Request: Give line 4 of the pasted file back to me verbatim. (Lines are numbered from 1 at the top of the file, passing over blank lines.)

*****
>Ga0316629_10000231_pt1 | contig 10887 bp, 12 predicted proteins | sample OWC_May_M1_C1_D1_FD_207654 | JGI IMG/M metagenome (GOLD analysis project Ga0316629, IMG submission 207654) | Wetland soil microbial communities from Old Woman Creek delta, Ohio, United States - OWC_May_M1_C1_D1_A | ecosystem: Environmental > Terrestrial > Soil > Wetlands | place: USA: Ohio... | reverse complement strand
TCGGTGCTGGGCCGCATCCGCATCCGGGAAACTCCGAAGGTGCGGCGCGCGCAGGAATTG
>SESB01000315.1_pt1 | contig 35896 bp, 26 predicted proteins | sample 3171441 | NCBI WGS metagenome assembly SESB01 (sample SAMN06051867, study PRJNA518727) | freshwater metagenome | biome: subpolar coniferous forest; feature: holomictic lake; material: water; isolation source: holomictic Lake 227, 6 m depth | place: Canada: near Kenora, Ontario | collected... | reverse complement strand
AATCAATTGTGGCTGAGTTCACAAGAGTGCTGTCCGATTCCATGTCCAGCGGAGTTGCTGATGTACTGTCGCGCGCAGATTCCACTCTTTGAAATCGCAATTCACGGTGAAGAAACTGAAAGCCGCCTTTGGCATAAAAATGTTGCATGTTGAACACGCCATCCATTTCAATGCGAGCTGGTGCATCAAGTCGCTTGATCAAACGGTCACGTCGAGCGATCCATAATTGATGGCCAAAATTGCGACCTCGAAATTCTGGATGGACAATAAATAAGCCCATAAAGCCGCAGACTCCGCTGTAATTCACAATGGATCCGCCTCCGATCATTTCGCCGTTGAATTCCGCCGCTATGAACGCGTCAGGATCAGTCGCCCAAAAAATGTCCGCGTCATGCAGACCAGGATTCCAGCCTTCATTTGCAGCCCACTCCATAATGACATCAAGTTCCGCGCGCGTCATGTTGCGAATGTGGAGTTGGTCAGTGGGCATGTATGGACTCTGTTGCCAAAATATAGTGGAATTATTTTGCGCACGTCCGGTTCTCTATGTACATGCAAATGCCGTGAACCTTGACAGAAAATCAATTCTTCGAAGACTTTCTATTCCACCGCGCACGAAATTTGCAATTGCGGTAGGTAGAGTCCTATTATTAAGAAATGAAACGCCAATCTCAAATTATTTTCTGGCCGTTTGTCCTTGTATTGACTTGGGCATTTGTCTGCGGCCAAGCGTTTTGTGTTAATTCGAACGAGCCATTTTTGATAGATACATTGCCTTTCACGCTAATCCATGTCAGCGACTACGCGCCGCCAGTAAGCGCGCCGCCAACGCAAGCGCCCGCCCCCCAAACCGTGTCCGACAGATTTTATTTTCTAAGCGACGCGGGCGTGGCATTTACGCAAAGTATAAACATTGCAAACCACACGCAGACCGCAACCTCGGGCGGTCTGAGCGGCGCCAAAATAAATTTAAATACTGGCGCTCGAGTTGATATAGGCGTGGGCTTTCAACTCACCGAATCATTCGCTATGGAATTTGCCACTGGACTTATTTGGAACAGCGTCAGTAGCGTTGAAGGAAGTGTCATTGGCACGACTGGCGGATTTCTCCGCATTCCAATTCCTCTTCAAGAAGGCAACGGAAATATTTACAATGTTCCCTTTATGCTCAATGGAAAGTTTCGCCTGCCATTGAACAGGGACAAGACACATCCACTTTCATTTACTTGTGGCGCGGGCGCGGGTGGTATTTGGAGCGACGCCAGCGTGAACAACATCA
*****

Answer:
AATCAATTGTGGCTGAGTTCACAAGAGTGCTGTCCGATTCCATGTCCAGCGGAGTTGCTGATGTACTGTCGCGCGCAGATTCCACTCTTTGAAATCGCAATTCACGGTGAAGAAACTGAAAGCCGCCTTTGGCATAAAAATGTTGCATGTTGAACACGCCATCCATTTCAATGCGAGCTGGTGCATCAAGTCGCTTGATCAAACGGTCACGTCGAGCGATCCATAATTGATGGCCAAAATTGCGACCTCGAAATTCTGGATGGACAATAAATAAGCCCATAAAGCCGCAGACTCCGCTGTAATTCACAATGGATCCGCCTCCGATCATTTCGCCGTTGAATTCCGCCGCTATGAACGCGTCAGGATCAGTCGCCCAAAAAATGTCCGCGTCATGCAGACCAGGATTCCAGCCTTCATTTGCAGCCCACTCCATAATGACATCAAGTTCCGCGCGCGTCATGTTGCGAATGTGGAGTTGGTCAGTGGGCATGTATGGACTCTGTTGCCAAAATATAGTGGAATTATTTTGCGCACGTCCGGTTCTCTATGTACATGCAAATGCCGTGAACCTTGACAGAAAATCAATTCTTCGAAGACTTTCTATTCCACCGCGCACGAAATTTGCAATTGCGGTAGGTAGAGTCCTATTATTAAGAAATGAAACGCCAATCTCAAATTATTTTCTGGCCGTTTGTCCTTGTATTGACTTGGGCATTTGTCTGCGGCCAAGCGTTTTGTGTTAATTCGAACGAGCCATTTTTGATAGATACATTGCCTTTCACGCTAATCCATGTCAGCGACTACGCGCCGCCAGTAAGCGCGCCGCCAACGCAAGCGCCCGCCCCCCAAACCGTGTCCGACAGATTTTATTTTCTAAGCGACGCGGGCGTGGCATTTACGCAAAGTATAAACATTGCAAACCACACGCAGACCGCAACCTCGGGCGGTCTGAGCGGCGCCAAAATAAATTTAAATACTGGCGCTCGAGTTGATATAGGCGTGGGCTTTCAACTCACCGAATCATTCGCTATGGAATTTGCCACTGGACTTATTTGGAACAGCGTCAGTAGCGTTGAAGGAAGTGTCATTGGCACGACTGGCGGATTTCTCCGCATTCCAATTCCTCTTCAAGAAGGCAACGGAAATATTTACAATGTTCCCTTTATGCTCAATGGAAAGTTTCGCCTGCCATTGAACAGGGACAAGACACATCCACTTTCATTTACTTGTGGCGCGGGCGCGGGTGGTATTTGGAGCGACGCCAGCGTGAACAACATCA